Nation’s Governors Urge Ignition Interlocks for All Drunk Drivers

nga-report-ignition-interlocksIt’s been a busy couple of months for road safety advocates: reports about what to do are coming fast and furiously. The MADD 2018 Report to the Nation was released not long ago. Advocates for Highway and Auto Safety released its 2018 Roadmap about the same time. And the National Academies for Science, Engineering and Medicine brought out Getting to Zero Alcohol-Impaired Driving Fatalities.

All of these reports make a number of recommendations that states can adopt in order to save lives. One they all have in common is the need to require ignition interlocks for all drunk drivers, to reduce DWI recidivism. An ignition interlock, or car breathalyzer, prevents a vehicle from starting if the driver has been drinking.

Now the nation’s governors have weighed in, and once again, ignition interlocks are a paramount recommendation. The National Governors Association has released a publication, State Strategies to Reduce Highway and Traffic Fatalities and Injuries: A Road Map for States. The report details strategies that states need to adopt in order to reduce road deaths.

In terms of impaired driving, the report recommends:

  • Increasing the number of driving-while-intoxicated (DWI) courts and encouraging other courts to impose appropriate penalties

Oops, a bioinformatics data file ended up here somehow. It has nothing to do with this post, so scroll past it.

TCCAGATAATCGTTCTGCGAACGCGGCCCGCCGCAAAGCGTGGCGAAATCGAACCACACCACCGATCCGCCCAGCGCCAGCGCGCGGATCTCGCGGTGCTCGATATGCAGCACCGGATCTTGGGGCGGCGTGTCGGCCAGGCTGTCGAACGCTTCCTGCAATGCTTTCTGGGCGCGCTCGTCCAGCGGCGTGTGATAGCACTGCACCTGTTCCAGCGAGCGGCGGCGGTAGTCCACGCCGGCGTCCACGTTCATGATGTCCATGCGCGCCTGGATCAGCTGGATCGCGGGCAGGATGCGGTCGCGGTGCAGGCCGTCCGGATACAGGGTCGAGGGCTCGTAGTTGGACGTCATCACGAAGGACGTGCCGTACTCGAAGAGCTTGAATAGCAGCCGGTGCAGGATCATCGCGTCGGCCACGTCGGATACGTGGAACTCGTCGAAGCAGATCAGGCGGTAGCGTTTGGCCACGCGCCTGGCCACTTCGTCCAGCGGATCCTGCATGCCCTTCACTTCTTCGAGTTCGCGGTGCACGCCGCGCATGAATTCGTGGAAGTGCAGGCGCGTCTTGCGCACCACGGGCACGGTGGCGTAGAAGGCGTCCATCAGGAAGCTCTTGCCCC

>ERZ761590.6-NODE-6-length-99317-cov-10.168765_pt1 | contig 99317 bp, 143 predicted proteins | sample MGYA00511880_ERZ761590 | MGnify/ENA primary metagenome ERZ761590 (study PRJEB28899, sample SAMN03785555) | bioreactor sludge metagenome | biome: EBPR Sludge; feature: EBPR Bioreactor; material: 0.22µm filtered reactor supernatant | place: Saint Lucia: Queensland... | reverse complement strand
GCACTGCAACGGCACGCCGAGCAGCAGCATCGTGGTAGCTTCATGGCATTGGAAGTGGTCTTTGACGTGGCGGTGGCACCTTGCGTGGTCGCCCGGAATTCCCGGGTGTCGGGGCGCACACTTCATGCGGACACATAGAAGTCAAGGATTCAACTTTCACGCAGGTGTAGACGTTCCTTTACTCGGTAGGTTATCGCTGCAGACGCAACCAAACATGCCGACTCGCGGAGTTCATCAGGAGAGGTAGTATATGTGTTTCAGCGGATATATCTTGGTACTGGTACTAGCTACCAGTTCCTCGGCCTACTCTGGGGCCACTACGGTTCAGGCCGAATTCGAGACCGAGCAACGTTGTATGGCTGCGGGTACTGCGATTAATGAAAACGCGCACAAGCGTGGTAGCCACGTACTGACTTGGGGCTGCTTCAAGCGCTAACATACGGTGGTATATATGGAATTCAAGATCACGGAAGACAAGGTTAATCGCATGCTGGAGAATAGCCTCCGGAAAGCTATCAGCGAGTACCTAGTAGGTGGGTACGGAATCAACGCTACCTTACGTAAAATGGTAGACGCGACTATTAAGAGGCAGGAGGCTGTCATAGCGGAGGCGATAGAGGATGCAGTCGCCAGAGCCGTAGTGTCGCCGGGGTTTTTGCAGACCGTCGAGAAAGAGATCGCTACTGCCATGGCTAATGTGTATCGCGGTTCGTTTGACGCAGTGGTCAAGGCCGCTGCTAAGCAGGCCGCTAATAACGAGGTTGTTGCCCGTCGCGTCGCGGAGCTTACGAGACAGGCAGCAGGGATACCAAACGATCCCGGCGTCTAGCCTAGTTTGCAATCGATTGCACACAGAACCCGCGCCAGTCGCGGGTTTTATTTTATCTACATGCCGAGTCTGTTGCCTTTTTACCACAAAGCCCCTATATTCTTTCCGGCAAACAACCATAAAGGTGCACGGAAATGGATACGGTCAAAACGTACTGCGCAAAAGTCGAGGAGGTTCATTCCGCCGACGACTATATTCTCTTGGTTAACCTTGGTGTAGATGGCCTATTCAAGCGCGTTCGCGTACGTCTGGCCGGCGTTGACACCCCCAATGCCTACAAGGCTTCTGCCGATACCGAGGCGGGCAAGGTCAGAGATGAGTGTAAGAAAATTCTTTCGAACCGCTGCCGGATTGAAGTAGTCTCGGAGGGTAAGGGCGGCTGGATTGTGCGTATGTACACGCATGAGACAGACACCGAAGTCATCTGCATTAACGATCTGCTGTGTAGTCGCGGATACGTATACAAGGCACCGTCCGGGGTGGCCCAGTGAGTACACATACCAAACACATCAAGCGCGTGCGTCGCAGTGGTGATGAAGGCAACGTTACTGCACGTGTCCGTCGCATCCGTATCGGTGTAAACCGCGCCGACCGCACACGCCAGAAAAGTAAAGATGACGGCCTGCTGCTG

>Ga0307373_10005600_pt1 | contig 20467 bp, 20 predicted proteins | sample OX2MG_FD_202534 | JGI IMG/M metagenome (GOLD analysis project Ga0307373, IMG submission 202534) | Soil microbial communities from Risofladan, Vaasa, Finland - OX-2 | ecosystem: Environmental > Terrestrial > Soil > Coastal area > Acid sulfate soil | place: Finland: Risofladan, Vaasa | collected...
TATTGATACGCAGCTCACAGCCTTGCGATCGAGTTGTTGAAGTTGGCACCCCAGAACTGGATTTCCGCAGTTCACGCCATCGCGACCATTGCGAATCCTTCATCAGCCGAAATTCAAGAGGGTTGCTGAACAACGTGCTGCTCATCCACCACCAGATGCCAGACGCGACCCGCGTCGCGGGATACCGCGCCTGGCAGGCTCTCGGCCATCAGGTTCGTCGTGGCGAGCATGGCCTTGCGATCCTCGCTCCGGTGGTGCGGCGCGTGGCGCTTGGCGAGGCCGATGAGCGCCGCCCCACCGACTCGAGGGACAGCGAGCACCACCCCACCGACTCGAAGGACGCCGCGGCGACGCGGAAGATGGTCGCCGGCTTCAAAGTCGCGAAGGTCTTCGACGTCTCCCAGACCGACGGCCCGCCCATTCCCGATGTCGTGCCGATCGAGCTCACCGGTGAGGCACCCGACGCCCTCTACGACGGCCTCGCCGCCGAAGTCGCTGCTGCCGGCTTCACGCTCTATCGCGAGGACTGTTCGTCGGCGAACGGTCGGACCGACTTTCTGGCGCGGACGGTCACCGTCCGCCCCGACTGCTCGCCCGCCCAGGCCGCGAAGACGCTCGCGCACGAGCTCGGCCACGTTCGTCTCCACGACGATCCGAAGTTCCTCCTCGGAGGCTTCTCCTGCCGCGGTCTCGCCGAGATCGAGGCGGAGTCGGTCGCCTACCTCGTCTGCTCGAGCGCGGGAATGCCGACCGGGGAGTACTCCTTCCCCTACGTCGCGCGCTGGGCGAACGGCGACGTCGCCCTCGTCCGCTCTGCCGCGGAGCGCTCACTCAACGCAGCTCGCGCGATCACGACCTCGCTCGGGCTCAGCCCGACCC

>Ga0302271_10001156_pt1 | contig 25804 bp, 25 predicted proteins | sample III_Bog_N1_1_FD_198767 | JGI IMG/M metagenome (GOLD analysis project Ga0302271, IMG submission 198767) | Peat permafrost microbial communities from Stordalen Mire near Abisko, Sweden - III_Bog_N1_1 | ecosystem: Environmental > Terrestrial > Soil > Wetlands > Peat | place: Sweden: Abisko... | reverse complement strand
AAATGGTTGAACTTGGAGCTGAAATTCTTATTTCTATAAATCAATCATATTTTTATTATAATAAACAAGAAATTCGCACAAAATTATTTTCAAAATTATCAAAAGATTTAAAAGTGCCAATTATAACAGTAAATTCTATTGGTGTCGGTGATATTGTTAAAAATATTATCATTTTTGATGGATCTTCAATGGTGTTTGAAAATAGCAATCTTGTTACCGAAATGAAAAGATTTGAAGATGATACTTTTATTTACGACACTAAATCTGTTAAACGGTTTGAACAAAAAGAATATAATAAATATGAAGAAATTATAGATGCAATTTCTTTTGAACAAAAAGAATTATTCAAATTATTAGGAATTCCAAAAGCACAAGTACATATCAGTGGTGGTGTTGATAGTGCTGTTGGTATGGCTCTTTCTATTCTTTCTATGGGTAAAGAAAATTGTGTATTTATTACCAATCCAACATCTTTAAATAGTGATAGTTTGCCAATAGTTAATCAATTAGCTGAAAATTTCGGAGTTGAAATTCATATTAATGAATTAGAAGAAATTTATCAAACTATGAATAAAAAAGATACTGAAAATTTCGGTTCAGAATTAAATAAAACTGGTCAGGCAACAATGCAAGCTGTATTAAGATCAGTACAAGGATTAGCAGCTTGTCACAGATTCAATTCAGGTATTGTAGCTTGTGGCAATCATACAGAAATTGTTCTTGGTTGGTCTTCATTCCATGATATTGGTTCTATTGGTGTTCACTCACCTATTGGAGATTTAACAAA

• Limiting diversion and plea agreements for repeat DWI offenders
  • Promoting alcohol ignition interlock devices, and requiring them for first offenders
  • Considering license plate and vehicle impoundment for drunk driving

The report also recommends more thorough alcohol screening, assessment and treatment options.

It’s no coincidence that all of these reports recommend ignition interlocks for all drunk drivers as a measure against repeat drunk drivers. States which have adopted the devices have seen a downturn in alcohol-related road crashes, and the most dramatic drops have been seen in states which require the devices for all drunk driving offenders, including first offenders.

We can now add the voices of America’s state governors to those of other road safety advocates who are pressing for all states to adopt ignition interlocks. The devices are the only method, apart from imprisonment, which actually prevents a drunk driver from taking to the road, and it’s the only measure that the offender, rather than the taxpayer, pays for.

That’s four major reports in a month, from experts, urging states to adopt and enforce ignition interlock laws. How many more voices need to speak up before state legislators listen and put ignition interlocks at the top of their road safety agenda?